Like most people's, my exposure to Falun Gong consisted of noticing from afar its around-the-clock vigils outside the Chinese Consulate on St. George.
The group has garnered a weirdo label, partly due to founder Li Hongzhi's belief that we're being technologically manipulated by aliens fixing to replace us. But practitioners of Falun Gong, which advocates qi-gong-like movements, benevolence and moral forbearance, are suffering from far more than ridicule.
Not only are they being tormented by the Chinese government on its own turf, but they're now targets of espionage, slander and dirty tricks by the same authorities globally - including right here in Canada.
Embassies and consuls supposedly geared to travel, trade and diplomacy have become hotbeds of conspiracy where officials plot discrediting campaigns, often in the form of letters that read like SCTV send-ups.
But the Falun Gong's band of early-morning exercisers aren't merely passive victims to this orchestration. Whatever power they lack in China the Gong has more than made up for in the West, where the group is aggressively pursuing litigation and lodging complaints with human rights tribunals.
Take the recent strange case of Joel Chipkar and the disappearing deputy consul general. A Toronto real estate agent and Falun Gong spokesperson, Chipkar had written a letter to the Toronto Star challenging the Canadian government to publicly out China for its human rights abuses. Pan Xinchun, the former Chinese deputy consul general here, responded in the same paper, labelling Chipkar a "sinister cult" member out to "instigate hatred" and "confrontations between China and Canada."
Chipkar got a lawyer and launched a defamation suit against Pan, which he eventually won. In December of last year, a judge awarded Chipkar $11,000, but Pan has since skipped town. Efforts by Chipkar to have him declared "persona non grata" by the Canadian government have apparently disappeared into the bureaucratic ether in Ottawa while government lawyers "formulate a legal opinion," says a Department of Foreign Affairs spokesperson.
"I've been left on my own by the Canadian government," says Chipkar.
The personal attack that won Chipkar his case is just the tip of the iceberg. Log onto the official People's Republic of China (PRC) website and you'll find the Gong described as "an evil cult whose nature is anti-society and anti-humanity... (and) a common enemy of mankind... responsible for many cruel killings and crimes." In 2002, smuggled documents authenticated by New Jersey-based democracy leader Su Xiaokang, author of A Memoir Of Misfortune, revealed a Chinese government plan for building worldwide "intelligence and data portfolios" on Falun Gong and its supporters.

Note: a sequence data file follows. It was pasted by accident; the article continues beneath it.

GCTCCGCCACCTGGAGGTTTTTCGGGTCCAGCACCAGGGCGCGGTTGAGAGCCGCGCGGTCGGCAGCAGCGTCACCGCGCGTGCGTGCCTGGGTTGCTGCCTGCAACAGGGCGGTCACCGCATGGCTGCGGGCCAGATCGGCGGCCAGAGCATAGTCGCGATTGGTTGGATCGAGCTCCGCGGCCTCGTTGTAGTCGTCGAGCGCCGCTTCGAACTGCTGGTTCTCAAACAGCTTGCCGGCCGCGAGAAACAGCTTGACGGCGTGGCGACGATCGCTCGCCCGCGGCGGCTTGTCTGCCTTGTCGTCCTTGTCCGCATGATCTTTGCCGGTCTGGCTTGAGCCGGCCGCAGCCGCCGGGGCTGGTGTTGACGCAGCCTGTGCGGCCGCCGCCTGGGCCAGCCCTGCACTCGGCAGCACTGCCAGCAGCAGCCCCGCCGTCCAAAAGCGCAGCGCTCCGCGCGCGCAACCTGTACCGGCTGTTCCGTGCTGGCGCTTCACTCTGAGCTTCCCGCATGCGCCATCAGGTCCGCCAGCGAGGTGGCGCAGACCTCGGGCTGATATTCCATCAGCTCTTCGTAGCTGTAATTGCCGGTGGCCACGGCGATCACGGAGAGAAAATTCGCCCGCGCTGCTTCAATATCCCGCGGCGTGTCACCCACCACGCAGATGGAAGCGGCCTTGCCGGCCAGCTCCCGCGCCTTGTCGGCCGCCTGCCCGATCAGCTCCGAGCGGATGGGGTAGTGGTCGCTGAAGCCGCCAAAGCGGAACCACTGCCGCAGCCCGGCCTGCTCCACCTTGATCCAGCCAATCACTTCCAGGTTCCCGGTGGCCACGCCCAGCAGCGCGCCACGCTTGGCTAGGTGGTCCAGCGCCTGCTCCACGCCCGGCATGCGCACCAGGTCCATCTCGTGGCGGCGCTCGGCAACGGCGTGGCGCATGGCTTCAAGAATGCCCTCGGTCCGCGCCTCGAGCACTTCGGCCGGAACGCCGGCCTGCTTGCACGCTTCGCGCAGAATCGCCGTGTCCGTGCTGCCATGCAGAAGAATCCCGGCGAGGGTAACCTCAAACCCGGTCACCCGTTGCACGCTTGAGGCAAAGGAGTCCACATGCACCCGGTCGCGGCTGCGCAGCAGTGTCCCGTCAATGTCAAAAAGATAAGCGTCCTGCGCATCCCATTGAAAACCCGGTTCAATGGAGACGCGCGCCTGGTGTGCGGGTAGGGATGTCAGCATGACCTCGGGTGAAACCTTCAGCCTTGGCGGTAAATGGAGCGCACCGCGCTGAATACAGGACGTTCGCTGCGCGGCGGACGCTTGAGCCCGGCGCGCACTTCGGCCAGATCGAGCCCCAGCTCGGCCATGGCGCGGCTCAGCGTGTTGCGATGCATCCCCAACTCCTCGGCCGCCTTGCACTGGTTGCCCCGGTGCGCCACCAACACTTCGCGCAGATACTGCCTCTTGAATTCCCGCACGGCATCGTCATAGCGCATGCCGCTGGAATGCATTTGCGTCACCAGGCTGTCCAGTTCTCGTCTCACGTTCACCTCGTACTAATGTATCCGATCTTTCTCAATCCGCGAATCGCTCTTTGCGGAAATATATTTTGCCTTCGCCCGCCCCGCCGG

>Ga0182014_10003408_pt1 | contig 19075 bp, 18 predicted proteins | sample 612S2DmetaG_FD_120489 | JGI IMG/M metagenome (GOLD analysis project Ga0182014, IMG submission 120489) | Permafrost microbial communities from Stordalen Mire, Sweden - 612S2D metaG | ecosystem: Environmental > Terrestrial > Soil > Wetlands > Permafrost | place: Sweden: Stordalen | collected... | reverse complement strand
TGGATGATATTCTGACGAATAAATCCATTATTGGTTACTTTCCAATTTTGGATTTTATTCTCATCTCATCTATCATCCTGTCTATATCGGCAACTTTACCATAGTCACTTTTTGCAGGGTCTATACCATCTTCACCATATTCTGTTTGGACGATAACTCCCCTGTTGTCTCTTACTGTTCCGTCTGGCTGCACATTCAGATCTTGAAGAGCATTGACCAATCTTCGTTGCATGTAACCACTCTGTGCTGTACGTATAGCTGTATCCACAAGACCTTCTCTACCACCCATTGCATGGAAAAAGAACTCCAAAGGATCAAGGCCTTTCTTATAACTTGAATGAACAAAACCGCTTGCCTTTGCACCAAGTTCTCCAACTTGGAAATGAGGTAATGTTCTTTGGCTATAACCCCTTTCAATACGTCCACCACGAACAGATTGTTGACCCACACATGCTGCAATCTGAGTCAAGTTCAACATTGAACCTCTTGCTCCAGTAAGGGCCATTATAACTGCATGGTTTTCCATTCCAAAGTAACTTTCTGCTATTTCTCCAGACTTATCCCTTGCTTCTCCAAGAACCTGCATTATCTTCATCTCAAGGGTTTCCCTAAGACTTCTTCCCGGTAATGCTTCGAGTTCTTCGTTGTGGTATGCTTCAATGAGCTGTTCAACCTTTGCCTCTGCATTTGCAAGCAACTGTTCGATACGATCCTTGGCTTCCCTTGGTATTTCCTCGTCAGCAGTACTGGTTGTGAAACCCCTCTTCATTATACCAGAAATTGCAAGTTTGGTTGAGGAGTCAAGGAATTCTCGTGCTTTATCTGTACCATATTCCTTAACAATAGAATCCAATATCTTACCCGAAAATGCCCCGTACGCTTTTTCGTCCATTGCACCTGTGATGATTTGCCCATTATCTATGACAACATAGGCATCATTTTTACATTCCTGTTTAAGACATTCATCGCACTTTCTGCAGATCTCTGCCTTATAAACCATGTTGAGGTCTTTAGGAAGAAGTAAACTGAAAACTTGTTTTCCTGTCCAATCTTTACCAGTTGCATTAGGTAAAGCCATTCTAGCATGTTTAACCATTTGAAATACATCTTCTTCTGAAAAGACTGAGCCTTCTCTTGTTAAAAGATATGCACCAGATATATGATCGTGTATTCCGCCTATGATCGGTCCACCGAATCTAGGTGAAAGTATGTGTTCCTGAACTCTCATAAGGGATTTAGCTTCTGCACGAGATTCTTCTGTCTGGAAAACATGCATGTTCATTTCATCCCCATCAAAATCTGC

Nowhere is that effort more visible than on the Internet, as activist Zhang Haitao found out in 2000 when he was incarcerated for creating the only Falun Gong website in China. To this day, no one knows what has become of him.
China has rigged a totally integrated, hyper-high-tech surveillance net with the goal of ultimately having at its fingertips access to every move any Chinese citizen dares to make online. We're talking a kinetic online database meshing speech and face recognition, credit activity, closed-circuit monitoring and smart card tracking - a proverbial wet blanket over the Internet, with some 40,000 Big Brothers employed to search for online transgressors.
Could that explain the harassing pre-recorded phone calls in broken English that people associated with the movement across the world reported earlier this month?
Practitioners claim there is an outright "genocide" against Falun Gong in China, and human rights groups concur. Both Amnesty International and Human Rights Watch have documented incidents of labour camp torture, including force-feeding of feces through tubes jammed up prisoners' nostrils. The groups have also noted reports of imprisoned practitioners being injected with needles full of mystery toxins. It seems that Falun Gong members are prime candidates to trip, fall and die or toss themselves from moving vehicles while in the custody of Chinese authorities.
Closer to home, both the Chinese government and its supporters have learned the power of the plant, using the pages and screens of Chinese-language media outlets to carry on the vendetta. Shortly after 9/11, for example, Sing Tao, the Chinese language paper partly owned by the Toronto Star, ran a full-page article taken virtually word-for-word from the official Chinese Xinhua News Agency placing Falun Gong among "radical religions [that] advocate destroying the world."